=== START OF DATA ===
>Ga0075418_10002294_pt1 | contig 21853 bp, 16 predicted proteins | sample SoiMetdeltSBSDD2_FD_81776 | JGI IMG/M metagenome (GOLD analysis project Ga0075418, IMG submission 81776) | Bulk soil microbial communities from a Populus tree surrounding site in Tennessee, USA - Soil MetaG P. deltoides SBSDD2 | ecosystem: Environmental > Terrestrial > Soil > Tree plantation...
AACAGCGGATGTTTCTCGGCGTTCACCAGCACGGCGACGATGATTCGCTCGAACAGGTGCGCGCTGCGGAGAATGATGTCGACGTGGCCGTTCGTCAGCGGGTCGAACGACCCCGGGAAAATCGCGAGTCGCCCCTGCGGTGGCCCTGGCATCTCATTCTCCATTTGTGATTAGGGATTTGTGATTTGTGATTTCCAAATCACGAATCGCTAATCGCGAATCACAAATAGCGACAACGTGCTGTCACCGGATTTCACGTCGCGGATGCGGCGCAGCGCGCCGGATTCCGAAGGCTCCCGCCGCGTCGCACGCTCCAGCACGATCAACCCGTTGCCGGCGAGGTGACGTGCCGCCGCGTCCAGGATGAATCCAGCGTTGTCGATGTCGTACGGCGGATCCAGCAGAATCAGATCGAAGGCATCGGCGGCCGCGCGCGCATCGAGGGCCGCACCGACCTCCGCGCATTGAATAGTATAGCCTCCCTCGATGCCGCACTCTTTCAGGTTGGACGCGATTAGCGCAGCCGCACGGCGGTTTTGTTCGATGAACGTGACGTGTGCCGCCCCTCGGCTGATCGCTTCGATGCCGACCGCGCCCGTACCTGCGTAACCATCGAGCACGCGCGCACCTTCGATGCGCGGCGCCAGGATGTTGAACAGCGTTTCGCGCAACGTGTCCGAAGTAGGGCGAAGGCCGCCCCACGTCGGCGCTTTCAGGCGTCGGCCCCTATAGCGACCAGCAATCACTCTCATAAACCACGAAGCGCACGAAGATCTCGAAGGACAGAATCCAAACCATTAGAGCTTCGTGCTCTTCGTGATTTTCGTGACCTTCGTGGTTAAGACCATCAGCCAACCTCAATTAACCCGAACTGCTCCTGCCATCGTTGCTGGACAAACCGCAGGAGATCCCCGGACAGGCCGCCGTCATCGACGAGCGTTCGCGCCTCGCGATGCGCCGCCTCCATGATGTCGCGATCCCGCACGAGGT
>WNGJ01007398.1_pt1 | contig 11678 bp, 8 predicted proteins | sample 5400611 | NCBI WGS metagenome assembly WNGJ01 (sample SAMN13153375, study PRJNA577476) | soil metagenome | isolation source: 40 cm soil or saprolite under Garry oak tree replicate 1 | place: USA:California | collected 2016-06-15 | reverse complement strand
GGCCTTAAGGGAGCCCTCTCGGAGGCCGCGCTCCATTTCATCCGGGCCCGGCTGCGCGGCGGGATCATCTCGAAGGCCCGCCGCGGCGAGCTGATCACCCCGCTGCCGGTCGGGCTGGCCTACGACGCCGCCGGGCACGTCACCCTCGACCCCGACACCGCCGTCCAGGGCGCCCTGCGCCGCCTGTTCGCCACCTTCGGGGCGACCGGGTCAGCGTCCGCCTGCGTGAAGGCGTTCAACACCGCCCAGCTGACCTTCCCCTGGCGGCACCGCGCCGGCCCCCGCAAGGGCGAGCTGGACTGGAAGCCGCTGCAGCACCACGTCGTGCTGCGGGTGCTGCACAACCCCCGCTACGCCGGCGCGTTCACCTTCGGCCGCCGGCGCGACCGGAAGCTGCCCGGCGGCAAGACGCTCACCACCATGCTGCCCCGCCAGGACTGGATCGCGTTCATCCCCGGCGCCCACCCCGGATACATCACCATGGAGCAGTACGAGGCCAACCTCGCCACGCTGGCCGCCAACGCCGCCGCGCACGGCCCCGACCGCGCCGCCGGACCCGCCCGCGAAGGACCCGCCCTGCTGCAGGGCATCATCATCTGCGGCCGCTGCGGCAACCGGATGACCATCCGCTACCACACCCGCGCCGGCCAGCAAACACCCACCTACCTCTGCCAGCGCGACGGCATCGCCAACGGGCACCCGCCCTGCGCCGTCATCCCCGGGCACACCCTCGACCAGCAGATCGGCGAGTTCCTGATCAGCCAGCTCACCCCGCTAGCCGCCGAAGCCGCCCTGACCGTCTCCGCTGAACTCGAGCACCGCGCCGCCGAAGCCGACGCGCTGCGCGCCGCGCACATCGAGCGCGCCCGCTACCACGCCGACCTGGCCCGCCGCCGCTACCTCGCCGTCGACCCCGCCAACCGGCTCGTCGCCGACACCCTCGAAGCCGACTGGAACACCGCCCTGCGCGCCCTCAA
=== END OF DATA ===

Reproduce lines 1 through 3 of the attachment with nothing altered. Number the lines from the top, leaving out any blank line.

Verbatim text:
>Ga0075418_10002294_pt1 | contig 21853 bp, 16 predicted proteins | sample SoiMetdeltSBSDD2_FD_81776 | JGI IMG/M metagenome (GOLD analysis project Ga0075418, IMG submission 81776) | Bulk soil microbial communities from a Populus tree surrounding site in Tennessee, USA - Soil MetaG P. deltoides SBSDD2 | ecosystem: Environmental > Terrestrial > Soil > Tree plantation...
AACAGCGGATGTTTCTCGGCGTTCACCAGCACGGCGACGATGATTCGCTCGAACAGGTGCGCGCTGCGGAGAATGATGTCGACGTGGCCGTTCGTCAGCGGGTCGAACGACCCCGGGAAAATCGCGAGTCGCCCCTGCGGTGGCCCTGGCATCTCATTCTCCATTTGTGATTAGGGATTTGTGATTTGTGATTTCCAAATCACGAATCGCTAATCGCGAATCACAAATAGCGACAACGTGCTGTCACCGGATTTCACGTCGCGGATGCGGCGCAGCGCGCCGGATTCCGAAGGCTCCCGCCGCGTCGCACGCTCCAGCACGATCAACCCGTTGCCGGCGAGGTGACGTGCCGCCGCGTCCAGGATGAATCCAGCGTTGTCGATGTCGTACGGCGGATCCAGCAGAATCAGATCGAAGGCATCGGCGGCCGCGCGCGCATCGAGGGCCGCACCGACCTCCGCGCATTGAATAGTATAGCCTCCCTCGATGCCGCACTCTTTCAGGTTGGACGCGATTAGCGCAGCCGCACGGCGGTTTTGTTCGATGAACGTGACGTGTGCCGCCCCTCGGCTGATCGCTTCGATGCCGACCGCGCCCGTACCTGCGTAACCATCGAGCACGCGCGCACCTTCGATGCGCGGCGCCAGGATGTTGAACAGCGTTTCGCGCAACGTGTCCGAAGTAGGGCGAAGGCCGCCCCACGTCGGCGCTTTCAGGCGTCGGCCCCTATAGCGACCAGCAATCACTCTCATAAACCACGAAGCGCACGAAGATCTCGAAGGACAGAATCCAAACCATTAGAGCTTCGTGCTCTTCGTGATTTTCGTGACCTTCGTGGTTAAGACCATCAGCCAACCTCAATTAACCCGAACTGCTCCTGCCATCGTTGCTGGACAAACCGCAGGAGATCCCCGGACAGGCCGCCGTCATCGACGAGCGTTCGCGCCTCGCGATGCGCCGCCTCCATGATGTCGCGATCCCGCACGAGGT
>WNGJ01007398.1_pt1 | contig 11678 bp, 8 predicted proteins | sample 5400611 | NCBI WGS metagenome assembly WNGJ01 (sample SAMN13153375, study PRJNA577476) | soil metagenome | isolation source: 40 cm soil or saprolite under Garry oak tree replicate 1 | place: USA:California | collected 2016-06-15 | reverse complement strand